The link states 800lbs per acre as a reasonable conventional farm production yield, with aerial seeding, chemical fertilizers, and combine harvesting. With 'up to' 36% oil content, this would translate to a theoretical max of 288lbs per acre from your 800lbs of seed. Assuming it weighs about the same as canola oil, this is about 36.5 gallons of oil. I'm not sure how efficient the biodiesel process would be with this oil, so I don't know how much biodiesel that ~36.5 gallons would translate into.


The big question in my mind is how could one harvest enough of these tiny seeds to get a meaningful yield, without involving a combine!


Interesting document containing oil/acre stats for quite a few crops here: http://www.attra.org/attra-pub/biodiesel_sustainable.html

36.5 gallons/acre is on the low end of the crops discussed. That doesn't mean there isn't some niche where this would be a good fit. Soybeans, which produce most of the virgin biodiesel feedstock, are only a bit higher yielding in terms of oil... but the oil is essentially byproduct of the more valuable, and subsidized, livestock fodder.


Yes, your link works, and mine doesn't. They must have changed the URL since I posted the link.
I can attest to the fact that you cannot get enough seeds to do much, harvesting by hand. If you had harvesting machinery already for another grain crop, you probably could get enough seeds. As for the practicality of raising Pennycress at home, for making your own biodiesel, I have no idea. I am just excited about a despised weed becoming an emerging crop. I am just throwing this information out here, just in case it is of value to people that are making biodiesel at home. I have never made biodiesel myself.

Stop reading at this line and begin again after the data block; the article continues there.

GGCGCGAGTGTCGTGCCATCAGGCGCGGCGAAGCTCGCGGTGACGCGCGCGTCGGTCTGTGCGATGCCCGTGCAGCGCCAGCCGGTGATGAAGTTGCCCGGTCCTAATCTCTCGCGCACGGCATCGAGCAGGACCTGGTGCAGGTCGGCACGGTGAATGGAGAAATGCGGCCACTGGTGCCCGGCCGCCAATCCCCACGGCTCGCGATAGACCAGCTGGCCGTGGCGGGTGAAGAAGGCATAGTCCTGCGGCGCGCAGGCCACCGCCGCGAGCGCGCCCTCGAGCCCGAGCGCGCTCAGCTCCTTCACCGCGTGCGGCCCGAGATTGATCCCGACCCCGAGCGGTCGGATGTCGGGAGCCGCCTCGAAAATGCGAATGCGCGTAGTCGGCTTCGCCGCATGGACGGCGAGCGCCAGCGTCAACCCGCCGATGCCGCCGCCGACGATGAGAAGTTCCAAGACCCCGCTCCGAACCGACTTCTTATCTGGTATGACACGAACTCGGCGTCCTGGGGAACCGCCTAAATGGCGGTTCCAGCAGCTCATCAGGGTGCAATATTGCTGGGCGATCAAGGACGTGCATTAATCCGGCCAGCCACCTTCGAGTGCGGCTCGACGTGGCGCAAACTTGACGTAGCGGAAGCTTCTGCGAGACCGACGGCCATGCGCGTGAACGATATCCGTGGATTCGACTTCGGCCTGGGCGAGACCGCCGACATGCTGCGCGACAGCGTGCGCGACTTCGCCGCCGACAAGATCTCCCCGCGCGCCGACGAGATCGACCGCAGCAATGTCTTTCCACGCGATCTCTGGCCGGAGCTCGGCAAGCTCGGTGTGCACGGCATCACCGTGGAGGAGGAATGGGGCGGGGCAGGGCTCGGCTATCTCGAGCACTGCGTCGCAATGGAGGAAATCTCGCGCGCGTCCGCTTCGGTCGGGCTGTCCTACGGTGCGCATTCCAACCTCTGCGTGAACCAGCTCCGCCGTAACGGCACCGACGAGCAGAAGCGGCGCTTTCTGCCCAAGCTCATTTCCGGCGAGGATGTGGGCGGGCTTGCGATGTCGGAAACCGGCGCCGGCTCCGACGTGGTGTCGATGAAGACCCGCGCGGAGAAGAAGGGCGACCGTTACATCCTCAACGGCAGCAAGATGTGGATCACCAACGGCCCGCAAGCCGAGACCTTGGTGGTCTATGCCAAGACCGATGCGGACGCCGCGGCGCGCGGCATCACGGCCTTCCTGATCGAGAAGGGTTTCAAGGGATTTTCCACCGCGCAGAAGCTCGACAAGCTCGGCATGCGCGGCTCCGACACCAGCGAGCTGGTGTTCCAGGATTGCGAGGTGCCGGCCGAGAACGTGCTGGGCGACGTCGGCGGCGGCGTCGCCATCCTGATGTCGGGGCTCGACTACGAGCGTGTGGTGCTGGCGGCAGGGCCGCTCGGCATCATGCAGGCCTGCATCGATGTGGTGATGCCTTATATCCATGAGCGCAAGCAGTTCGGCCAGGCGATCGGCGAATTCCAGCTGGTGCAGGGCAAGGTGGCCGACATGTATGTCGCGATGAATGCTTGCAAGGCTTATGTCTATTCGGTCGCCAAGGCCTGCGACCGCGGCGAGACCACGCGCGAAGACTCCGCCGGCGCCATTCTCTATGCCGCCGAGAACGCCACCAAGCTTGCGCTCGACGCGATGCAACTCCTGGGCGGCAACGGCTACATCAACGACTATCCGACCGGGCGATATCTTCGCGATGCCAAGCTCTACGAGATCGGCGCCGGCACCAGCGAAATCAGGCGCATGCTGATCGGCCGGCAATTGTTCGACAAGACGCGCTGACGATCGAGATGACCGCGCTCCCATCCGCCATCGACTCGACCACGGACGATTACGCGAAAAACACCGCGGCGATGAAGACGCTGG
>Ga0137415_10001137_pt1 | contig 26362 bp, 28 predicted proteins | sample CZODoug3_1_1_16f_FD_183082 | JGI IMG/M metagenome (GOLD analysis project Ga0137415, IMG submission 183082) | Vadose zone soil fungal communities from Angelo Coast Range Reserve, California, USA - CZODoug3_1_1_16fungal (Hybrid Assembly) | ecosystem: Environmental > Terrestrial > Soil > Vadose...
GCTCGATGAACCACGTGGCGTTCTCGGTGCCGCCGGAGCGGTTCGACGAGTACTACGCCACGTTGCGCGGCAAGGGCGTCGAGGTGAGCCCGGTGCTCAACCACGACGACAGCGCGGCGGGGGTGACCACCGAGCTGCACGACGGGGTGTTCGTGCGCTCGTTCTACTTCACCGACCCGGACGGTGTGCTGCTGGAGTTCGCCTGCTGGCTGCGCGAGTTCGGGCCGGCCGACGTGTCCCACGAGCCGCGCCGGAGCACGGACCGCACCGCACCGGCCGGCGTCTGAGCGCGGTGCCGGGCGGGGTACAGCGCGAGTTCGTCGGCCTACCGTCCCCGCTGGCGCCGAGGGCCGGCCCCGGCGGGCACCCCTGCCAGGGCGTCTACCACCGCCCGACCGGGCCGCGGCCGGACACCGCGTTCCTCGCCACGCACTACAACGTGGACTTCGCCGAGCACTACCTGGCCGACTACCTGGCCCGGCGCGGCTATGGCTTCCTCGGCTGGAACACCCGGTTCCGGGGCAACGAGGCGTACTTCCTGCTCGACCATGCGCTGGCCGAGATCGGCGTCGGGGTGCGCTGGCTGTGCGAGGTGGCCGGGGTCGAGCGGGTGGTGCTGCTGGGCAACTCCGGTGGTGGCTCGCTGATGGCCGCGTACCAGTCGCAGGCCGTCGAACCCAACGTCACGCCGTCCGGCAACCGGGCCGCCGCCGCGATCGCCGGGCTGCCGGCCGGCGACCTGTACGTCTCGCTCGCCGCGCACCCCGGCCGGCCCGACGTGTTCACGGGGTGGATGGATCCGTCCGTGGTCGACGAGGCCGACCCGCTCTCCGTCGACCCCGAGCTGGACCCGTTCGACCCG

Personally, I think the mindset of "here is a weed that grows so well that it is a bother, but now we are going to raise it as a crop, so let's dump fertilizer by the ton on it", is silly. I would think that you could get just as good of a crop, without the fertilizer, if your soil was healthy.
 
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Funny enough China has has motorized harvester's that are hand driven, much like a tiller. These being smaller means they use less (fuel) and does require a bit more work as you cut and lay, then you have to go back and collect. here are electric powered, hand driven ones that you can use solar to charge it, then make a little bit at a time. You won't break even using a fuel powered harvester until you are talking about acres upon acres. So to offset the fuel use, you have to do by hand (ineffiecent) or an alternative powered (solar/electric) that you will allow you to harvest small fields worth.

Another bit of knowledge, using smaller tractors for smaller fields you will use roughly 1-2 gallons of fuel to harvest one acre, so you can make more than you use if you keep it small, but it would still require a second trip to collect if you working alone. The fuel usage is based on a small-ish Kabuta with a brush attachment on the back. The usage was between 1-2 gallons per acre per hour. Depending of course how fast you run the PTO and how fast you wanted to go, plus how many times you increase or decrease speed.